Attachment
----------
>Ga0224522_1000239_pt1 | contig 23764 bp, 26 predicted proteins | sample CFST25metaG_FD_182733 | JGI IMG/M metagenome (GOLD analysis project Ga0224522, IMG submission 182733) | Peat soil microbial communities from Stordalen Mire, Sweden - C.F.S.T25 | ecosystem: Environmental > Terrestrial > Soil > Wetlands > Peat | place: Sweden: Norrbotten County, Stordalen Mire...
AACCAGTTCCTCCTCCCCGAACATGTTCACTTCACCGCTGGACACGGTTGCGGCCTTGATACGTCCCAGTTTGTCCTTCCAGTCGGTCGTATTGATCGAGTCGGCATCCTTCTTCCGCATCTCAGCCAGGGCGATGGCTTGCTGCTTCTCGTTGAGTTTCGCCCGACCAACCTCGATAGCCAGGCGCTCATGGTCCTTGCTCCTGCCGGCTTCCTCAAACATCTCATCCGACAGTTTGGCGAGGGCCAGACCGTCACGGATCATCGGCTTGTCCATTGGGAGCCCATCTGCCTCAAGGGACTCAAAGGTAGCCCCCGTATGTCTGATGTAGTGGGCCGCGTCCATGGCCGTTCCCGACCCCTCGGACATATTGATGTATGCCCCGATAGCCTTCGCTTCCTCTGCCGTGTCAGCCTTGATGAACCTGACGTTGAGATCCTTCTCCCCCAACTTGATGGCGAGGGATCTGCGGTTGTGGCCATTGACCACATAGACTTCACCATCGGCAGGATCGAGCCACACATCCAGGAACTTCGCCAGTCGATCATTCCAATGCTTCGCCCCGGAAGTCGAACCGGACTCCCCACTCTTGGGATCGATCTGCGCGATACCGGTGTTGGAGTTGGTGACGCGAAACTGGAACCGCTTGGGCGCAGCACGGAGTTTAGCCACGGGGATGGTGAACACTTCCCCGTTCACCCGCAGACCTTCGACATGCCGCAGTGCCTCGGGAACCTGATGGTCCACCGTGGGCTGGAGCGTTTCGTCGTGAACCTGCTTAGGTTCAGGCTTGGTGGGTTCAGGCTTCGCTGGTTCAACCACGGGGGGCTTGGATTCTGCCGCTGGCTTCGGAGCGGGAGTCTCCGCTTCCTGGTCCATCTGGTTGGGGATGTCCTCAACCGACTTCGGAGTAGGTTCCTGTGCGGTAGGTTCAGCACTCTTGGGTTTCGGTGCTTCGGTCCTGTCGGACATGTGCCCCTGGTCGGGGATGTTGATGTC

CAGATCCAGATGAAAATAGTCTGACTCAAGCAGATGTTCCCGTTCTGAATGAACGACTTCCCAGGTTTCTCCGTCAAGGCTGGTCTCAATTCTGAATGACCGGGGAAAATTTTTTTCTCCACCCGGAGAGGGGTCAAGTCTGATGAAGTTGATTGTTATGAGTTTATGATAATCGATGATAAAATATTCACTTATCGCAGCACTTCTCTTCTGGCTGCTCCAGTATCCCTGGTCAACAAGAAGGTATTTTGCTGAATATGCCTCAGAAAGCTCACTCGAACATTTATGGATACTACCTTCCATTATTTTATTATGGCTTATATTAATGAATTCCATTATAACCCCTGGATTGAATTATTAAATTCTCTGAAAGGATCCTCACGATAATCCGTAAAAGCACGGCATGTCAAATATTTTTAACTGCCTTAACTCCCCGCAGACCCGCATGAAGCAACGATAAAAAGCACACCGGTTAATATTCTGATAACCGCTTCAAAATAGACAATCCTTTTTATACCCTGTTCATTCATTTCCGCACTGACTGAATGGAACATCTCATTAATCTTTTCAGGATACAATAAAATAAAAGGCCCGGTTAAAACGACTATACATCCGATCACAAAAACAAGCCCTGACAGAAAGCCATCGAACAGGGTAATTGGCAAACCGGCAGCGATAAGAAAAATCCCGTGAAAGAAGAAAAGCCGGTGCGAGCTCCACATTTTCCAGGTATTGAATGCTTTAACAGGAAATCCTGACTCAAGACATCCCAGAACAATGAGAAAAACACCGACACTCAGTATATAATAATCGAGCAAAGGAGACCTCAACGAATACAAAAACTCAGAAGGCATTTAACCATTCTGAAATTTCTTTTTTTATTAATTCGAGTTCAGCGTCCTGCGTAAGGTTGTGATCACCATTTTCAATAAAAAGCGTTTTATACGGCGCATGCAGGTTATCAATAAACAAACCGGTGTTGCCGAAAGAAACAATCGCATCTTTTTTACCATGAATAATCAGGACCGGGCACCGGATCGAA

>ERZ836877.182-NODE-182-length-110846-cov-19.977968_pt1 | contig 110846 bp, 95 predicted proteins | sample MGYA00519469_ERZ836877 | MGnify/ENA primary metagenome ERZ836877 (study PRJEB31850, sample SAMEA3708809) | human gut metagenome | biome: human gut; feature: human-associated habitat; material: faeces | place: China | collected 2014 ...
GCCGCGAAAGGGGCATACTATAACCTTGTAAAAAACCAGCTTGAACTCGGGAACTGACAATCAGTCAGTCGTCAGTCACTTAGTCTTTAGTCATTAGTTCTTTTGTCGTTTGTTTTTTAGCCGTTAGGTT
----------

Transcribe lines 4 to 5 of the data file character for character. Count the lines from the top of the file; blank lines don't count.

>ERZ836877.182-NODE-182-length-110846-cov-19.977968_pt1 | contig 110846 bp, 95 predicted proteins | sample MGYA00519469_ERZ836877 | MGnify/ENA primary metagenome ERZ836877 (study PRJEB31850, sample SAMEA3708809) | human gut metagenome | biome: human gut; feature: human-associated habitat; material: faeces | place: China | collected 2014 ...
GCCGCGAAAGGGGCATACTATAACCTTGTAAAAAACCAGCTTGAACTCGGGAACTGACAATCAGTCAGTCGTCAGTCACTTAGTCTTTAGTCATTAGTTCTTTTGTCGTTTGTTTTTTAGCCGTTAGGTT